JAY — At the Regional School Unit 73 board of directors meeting Thursday night, Sept. 14, community members were asked to respect bus signals for the safety of the entire community.

“School bus drivers have been doing an absolutely wonderful job,” Phoebe Pike, director from Livermore Falls said. “I can’t thank them enough for all their hard work as well as the level of safety they keep in mind when taking care of the children and everyone else in the district.”

On Monday, the Sun Journal reported an incident on Sept. 8 where a student had to jump out of the way to avoid being hit by a car while waiting for the school bus in Livermore Falls. That same day, a driver apparently fell asleep at the wheel and partially drove under a school bus in Kingfield, the Sun Journal reported.

Pike reminded parents, guardians and community members to respect flashing lights on buses.

“If you see the stop sign, please stop,” she urged. “It is not just for the safety of the students, it is for the safety of the community as well. If we don’t support our drivers on the road, then you are putting the entire district at risk.”

Slow down when driving, particularly during school hours, Pike stated. “We want our kids to be safe, our drivers, our teachers, everyone in the community to be safe,” she added.


Several administrative reports were also given.

A completed form, Parent/Guardian Economic Status form, new this year is being required by the state, Superintendent Scott Albert said. He spoke of the contacts he sent on Sept. 12 regarding the form which noted, “We need it filled out and returned immediately, if you haven’t already done so. Information from this form helps the State of Maine to decide how much state funds our school will get next year.

“At the moment the state is paying over 70% of our essential programs and services [EPS] school budget. If we do not get the forms in and we end up getting less money from the state next year, this will be damaging to both the school district and to the local taxpayers.”

Albert again asked for completed forms to be returned to the schools.

In her report, Laura Merrill said food service provided meals for six programs which ran for seven weeks last summer at five locations throughout the district. Staff served 1,620 breakfasts and 2,724 lunches or 4,344 meals during that time.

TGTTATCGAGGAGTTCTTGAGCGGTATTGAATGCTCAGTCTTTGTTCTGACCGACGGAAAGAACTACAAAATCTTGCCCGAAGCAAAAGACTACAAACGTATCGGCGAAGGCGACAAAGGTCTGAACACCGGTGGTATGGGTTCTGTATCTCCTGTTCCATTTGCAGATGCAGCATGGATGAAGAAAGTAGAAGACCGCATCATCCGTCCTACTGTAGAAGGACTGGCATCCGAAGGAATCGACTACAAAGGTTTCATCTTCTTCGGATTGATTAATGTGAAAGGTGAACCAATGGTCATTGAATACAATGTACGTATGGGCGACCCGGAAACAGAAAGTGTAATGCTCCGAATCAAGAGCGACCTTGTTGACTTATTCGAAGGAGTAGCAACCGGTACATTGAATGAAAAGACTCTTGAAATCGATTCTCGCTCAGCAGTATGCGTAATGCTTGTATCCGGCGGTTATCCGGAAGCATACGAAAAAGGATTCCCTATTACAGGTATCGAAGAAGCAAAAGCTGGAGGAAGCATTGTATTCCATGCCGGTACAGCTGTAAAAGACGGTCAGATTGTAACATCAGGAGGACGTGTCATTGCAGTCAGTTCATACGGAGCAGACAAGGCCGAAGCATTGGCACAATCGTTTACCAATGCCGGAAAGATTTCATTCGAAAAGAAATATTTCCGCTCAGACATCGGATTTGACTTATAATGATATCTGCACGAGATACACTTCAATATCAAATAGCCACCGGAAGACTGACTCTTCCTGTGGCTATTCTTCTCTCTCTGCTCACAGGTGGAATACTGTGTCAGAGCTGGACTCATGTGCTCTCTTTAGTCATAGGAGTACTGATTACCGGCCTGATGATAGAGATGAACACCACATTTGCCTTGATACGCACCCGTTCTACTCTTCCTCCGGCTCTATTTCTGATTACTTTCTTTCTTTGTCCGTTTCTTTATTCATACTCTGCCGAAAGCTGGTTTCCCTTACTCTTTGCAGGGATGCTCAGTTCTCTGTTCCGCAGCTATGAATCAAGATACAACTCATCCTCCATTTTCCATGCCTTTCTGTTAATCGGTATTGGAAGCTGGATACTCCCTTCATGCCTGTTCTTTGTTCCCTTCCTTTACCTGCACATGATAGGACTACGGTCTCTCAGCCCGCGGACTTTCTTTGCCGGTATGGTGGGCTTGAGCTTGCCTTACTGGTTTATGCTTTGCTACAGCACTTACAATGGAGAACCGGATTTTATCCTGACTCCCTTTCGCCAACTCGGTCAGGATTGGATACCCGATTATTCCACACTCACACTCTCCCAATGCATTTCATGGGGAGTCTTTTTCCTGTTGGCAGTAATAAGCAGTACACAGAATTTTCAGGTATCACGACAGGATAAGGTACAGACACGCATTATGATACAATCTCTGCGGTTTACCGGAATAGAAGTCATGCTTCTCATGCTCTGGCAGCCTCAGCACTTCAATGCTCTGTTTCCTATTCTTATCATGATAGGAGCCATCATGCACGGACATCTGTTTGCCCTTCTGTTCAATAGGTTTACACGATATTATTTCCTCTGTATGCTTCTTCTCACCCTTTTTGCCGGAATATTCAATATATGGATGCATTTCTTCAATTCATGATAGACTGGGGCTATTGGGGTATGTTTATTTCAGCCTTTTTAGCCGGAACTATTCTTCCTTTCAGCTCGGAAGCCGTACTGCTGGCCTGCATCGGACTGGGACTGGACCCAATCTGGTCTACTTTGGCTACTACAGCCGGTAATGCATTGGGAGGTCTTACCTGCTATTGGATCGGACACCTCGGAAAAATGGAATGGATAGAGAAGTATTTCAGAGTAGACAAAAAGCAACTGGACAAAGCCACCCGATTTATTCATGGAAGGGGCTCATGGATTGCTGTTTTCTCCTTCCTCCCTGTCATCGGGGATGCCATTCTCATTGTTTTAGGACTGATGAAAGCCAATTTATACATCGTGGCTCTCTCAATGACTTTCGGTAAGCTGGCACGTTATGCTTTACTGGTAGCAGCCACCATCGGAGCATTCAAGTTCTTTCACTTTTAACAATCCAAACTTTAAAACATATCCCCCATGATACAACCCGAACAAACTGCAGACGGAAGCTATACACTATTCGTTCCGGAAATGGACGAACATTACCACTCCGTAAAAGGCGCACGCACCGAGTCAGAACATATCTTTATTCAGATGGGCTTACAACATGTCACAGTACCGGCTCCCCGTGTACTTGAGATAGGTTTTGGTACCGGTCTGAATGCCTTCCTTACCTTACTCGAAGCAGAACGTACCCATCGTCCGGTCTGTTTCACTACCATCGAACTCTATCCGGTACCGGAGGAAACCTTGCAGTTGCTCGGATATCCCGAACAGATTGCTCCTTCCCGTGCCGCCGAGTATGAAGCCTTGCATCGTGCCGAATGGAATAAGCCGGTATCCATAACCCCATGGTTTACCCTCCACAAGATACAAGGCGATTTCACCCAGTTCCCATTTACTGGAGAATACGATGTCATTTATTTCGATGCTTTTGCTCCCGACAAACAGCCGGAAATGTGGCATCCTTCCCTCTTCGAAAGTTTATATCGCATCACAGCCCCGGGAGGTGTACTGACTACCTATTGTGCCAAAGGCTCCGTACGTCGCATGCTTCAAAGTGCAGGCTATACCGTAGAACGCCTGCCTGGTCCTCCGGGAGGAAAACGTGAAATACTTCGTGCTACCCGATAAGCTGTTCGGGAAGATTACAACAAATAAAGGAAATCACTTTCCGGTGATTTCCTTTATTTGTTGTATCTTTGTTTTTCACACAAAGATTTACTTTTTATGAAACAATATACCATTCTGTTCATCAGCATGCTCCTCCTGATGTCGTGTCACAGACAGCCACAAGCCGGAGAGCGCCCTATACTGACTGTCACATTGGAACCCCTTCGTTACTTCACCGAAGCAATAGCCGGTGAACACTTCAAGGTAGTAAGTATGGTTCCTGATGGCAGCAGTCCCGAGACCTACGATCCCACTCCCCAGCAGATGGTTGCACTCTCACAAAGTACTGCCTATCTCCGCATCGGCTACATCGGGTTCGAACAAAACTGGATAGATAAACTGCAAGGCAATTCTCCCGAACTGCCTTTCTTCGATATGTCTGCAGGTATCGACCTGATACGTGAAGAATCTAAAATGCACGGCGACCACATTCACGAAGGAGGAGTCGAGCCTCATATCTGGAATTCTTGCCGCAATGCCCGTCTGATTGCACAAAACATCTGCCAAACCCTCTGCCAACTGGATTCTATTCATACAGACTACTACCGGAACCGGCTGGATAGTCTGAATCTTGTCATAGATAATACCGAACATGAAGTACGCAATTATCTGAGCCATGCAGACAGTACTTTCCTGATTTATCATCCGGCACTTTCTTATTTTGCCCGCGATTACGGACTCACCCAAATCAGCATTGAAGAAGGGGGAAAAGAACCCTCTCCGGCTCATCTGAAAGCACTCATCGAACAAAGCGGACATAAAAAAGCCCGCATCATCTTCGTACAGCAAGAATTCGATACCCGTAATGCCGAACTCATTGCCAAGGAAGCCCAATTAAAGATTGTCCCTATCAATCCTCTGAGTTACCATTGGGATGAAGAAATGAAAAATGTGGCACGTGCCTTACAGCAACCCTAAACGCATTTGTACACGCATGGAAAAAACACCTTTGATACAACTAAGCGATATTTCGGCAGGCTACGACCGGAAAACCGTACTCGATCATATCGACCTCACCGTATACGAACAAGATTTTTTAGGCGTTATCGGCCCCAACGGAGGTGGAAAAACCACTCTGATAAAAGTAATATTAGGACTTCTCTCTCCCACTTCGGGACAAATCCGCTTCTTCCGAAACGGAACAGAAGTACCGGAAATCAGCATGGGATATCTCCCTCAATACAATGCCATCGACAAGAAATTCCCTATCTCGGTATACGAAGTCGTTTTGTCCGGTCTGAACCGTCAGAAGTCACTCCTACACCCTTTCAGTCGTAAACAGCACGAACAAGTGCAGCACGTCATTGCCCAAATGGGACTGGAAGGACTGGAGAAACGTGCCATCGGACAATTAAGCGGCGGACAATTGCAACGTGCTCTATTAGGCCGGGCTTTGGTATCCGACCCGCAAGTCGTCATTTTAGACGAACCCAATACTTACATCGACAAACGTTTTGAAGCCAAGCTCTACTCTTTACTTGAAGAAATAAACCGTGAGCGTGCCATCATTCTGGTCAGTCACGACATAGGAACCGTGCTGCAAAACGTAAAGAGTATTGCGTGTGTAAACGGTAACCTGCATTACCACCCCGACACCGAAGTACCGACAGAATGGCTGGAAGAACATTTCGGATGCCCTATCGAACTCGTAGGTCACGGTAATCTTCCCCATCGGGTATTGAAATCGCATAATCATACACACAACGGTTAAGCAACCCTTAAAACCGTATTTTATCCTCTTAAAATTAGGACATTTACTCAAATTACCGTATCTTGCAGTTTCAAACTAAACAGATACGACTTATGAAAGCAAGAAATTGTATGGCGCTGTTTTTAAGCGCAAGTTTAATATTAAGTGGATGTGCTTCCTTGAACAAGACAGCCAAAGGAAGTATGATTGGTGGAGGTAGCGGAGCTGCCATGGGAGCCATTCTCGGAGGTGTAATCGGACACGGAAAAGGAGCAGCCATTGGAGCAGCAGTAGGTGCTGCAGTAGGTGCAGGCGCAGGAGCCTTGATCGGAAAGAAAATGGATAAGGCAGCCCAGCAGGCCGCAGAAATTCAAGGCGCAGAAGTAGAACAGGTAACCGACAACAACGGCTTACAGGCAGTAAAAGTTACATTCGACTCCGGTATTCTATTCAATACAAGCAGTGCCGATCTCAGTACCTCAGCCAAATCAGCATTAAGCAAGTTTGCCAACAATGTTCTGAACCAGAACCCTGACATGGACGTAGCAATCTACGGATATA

On Aug. 30, the first day of school, 43% of students in the district were served breakfast and 60% lunch, Merrill noted. The numbers rose to 57% and 67%, respectively on Thursday, she stated. She expected those percentages to continue to increase.


Transportation Director Norma Jackman told of the great job bus drivers were doing with all the road closures [created by flash flooding on June 29] and the extreme heat. She noted the mechanic at Bailey Bros. Ford in Livermore Falls helped another district when two buses being returned from service had mechanical issues on the Crash Road in Jay. He also located a source for fluid film, needed to undercoat buses to prevent rusting for about half what was quoted elsewhere.

Candy donations are being accepted for the second annual Trunk or Treat 4-6 p.m. Sunday, Oct. 29, in the Spruce Mountain Elementary School parking lot, Jackman said. Candy may be dropped of at the bus garage, 15 School Bus Road, Jay, she added.

Spruce Mountain Adult and Community Education Director Robyn Raymond said in July she was told funding requests to Sen. Collins and King for Congressionally Directed Spending had made it to the next round. She isn’t sure how many rounds there are.

In March, representatives of U.S. Sens. Susan Collins and Angus King and U.S. Rep. Jared Golden met to discuss potential funding sources and plans for the Area Youth Sports building. Culinary arts students in the adult education program served a meal during the meeting, after which a tour of the AYS building highlighted the potential for larger, improved space for culinary arts and other classes offered through the program.

“They did say it was approved by the Appropriations Committee,” Raymond noted. Upgrades to the AYS building and workforce development initiatives of $5 million were applied for, she added.

In other business, directors approved an addition to the Spruce Mountain High School handbook regarding absenteeism.


Students were leaving school to go to the store, something during the day, Principal TJ Plourde said. “We weren’t able to correct that the way the handbook was written,” he noted. The addition should help keep students at school during classes, he stated.

“Students who are dismissed by parents/guardians must have an approved excused absence in order to return to school that same day. If a student returns to school before the conclusion of the day, the student must have documentation of excused absences as noted by Maine law. If a student returns to school prior to the conclusion of the day without evidence of an approved absence, the student will receive two office detentions,” the addition states.

Pike asked about students who don’t live with parents, who may be emancipated.

The school works with those students, they can sign for themselves, Plourde said. “It’s never an issue with those students,” he added. “They want to be in school.”

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